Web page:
Essay The Main Measures Of The Crime

Essay The Main Measures Of The Crime

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In general, official statistics of crime recorded by the police and surveys of the public such as victim surveys and self-report studies are the three main measures of the extent of crime in Britain. The oldest method is to rely on official data collected by criminal justice agencies, such as data on arrests or convictions. The other two rely on social surveys. In one case, individuals are asked if they have been victims of crime; in the other, they are asked to self-report their own criminal activity. (Terence P. Thornberry and Marvin D. Krohn) Although these are a main secondary source of quantitative data, each of them may contain some drawbacks. Thus, this essay will introduce these three methods and demonstrates their disadvantages, such as the police crime statistics exclude the unreported and unrecorded crime; the victim surveys such as British Crime Survey do not include ‘victimless’ crime and respondents may not report their true experiences of being a victim; and the self-report studies such as the Offending, Crime and Justice Survey (OCJS) also fail to question people who are homeless and living in institutions, in order to show that these statistics do not provide people with a full picture of how much crime in reality.

To begins with the oldest method, official statistics of crime collected by the police in the UK since 1857. The police records crime reported by the public in 43 police force areas and provides these data to the Home Office and for their Basic Command Units. These data provide a wealth of statistical information on recorded crime rates and possibly identify long-term trends in recorded crime rates. Due to such data collecting process, how crime being reported by the victims or witnesses and recorded...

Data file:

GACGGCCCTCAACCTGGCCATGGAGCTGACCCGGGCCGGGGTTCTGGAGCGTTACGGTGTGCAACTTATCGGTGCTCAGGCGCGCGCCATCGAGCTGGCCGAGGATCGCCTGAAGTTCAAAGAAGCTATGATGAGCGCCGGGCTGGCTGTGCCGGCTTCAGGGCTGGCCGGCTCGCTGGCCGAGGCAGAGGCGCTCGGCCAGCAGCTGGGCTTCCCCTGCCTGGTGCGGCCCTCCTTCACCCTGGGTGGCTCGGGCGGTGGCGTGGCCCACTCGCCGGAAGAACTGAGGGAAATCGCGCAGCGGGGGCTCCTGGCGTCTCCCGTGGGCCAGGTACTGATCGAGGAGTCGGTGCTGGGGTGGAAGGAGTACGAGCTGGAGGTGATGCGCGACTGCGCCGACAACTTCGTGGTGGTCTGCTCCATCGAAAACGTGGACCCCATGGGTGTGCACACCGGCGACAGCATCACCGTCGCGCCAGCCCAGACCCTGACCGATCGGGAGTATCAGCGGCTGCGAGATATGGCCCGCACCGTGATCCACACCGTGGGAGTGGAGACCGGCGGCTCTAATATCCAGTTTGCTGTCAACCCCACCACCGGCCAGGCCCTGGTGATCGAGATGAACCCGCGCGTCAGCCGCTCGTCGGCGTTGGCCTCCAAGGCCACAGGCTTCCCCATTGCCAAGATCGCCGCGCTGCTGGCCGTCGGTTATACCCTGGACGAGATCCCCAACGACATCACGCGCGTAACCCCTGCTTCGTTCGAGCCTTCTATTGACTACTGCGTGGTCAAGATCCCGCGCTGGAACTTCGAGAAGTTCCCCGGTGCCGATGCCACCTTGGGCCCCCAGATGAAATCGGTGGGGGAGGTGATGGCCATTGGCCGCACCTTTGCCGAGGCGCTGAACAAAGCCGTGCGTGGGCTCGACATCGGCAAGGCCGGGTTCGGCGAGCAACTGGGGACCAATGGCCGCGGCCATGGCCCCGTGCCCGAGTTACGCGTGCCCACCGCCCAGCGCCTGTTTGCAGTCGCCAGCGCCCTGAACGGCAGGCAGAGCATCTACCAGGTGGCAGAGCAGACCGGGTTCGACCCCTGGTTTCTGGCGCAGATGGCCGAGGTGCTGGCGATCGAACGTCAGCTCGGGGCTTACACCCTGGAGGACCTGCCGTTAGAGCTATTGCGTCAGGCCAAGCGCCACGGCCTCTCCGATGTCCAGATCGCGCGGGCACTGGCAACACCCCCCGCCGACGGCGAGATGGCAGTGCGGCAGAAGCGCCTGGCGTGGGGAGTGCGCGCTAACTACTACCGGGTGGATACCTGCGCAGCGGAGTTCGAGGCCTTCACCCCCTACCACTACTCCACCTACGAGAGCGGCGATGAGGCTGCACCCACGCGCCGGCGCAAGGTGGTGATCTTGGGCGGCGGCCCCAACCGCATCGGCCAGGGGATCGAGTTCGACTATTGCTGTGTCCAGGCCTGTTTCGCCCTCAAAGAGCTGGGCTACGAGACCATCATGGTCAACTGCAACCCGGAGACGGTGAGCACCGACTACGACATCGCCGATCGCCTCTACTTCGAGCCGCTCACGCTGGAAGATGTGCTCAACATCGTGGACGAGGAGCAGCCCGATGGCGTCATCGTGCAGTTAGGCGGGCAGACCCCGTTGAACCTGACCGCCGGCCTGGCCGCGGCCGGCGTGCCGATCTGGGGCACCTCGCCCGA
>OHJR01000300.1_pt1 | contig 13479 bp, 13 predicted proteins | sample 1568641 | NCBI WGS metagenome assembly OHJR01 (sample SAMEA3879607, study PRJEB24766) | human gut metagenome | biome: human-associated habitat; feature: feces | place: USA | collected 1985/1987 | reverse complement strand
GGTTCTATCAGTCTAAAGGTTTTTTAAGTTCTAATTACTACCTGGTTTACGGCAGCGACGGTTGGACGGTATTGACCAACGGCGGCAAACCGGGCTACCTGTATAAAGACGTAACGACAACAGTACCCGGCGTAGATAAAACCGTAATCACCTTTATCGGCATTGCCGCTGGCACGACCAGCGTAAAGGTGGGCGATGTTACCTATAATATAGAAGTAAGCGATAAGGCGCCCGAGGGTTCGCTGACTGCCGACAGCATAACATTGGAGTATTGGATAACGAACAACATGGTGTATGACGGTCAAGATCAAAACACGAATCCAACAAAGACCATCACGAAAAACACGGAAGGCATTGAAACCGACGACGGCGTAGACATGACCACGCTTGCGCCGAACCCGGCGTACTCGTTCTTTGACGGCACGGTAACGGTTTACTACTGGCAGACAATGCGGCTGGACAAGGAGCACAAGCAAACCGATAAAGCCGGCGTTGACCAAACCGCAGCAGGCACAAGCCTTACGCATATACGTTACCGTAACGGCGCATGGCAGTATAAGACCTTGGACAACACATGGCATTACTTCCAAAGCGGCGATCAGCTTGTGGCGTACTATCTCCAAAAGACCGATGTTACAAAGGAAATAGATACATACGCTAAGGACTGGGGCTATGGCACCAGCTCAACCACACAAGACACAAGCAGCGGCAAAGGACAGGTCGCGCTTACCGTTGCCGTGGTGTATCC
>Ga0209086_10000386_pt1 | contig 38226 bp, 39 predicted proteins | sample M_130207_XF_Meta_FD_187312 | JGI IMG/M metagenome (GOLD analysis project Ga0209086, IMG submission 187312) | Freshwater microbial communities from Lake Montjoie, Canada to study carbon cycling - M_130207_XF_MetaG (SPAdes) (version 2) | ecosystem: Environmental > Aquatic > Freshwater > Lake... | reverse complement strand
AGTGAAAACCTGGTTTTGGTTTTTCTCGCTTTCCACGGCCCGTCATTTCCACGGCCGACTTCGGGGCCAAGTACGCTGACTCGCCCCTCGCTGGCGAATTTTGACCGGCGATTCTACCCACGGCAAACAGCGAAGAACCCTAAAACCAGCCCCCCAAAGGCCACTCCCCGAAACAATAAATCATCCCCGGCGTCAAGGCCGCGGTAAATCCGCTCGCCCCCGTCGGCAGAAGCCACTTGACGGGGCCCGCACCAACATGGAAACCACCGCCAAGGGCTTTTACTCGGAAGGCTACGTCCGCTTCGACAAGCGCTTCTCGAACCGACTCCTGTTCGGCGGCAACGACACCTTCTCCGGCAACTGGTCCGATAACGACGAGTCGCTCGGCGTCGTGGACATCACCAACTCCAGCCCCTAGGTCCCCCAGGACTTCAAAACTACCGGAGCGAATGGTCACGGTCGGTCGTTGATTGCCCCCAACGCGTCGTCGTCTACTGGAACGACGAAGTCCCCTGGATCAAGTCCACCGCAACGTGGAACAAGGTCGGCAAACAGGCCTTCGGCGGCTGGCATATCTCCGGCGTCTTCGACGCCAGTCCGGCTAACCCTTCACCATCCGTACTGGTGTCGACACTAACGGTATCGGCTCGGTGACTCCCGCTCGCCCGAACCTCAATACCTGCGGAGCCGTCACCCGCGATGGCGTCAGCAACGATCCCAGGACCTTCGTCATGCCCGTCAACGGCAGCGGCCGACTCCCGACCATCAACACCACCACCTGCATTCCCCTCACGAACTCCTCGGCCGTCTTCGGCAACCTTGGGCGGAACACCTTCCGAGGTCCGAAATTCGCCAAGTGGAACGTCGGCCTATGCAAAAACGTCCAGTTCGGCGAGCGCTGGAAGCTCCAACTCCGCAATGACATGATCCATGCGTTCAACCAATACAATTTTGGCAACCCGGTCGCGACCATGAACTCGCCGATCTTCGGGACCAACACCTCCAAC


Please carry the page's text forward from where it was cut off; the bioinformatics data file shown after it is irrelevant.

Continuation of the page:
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...has its drawbacks. First of all, the OCJS only focus young people and fails to interview adults about their committed offences. Next, since the OCJS is a self-reported survey, interviewees are not necessary to report the truth about their participation in crimes. For example, they may amplify or pretend they have committed some crimes in the OCJS secretly and there may not have any consequences with that. On the other hand, they may not reveal offences they have really involved as it is not compulsory and probably because of social desirability effect. It means that respondents may hide their true experiences of involving in some crimes, such as taking drugs and drunk drives, as it is uncomfortable to report. Thus bias may appear in the OCJS when estimating the number of such illegal activities because of social desirability concern. (Tourangeau and Smith, 1996).

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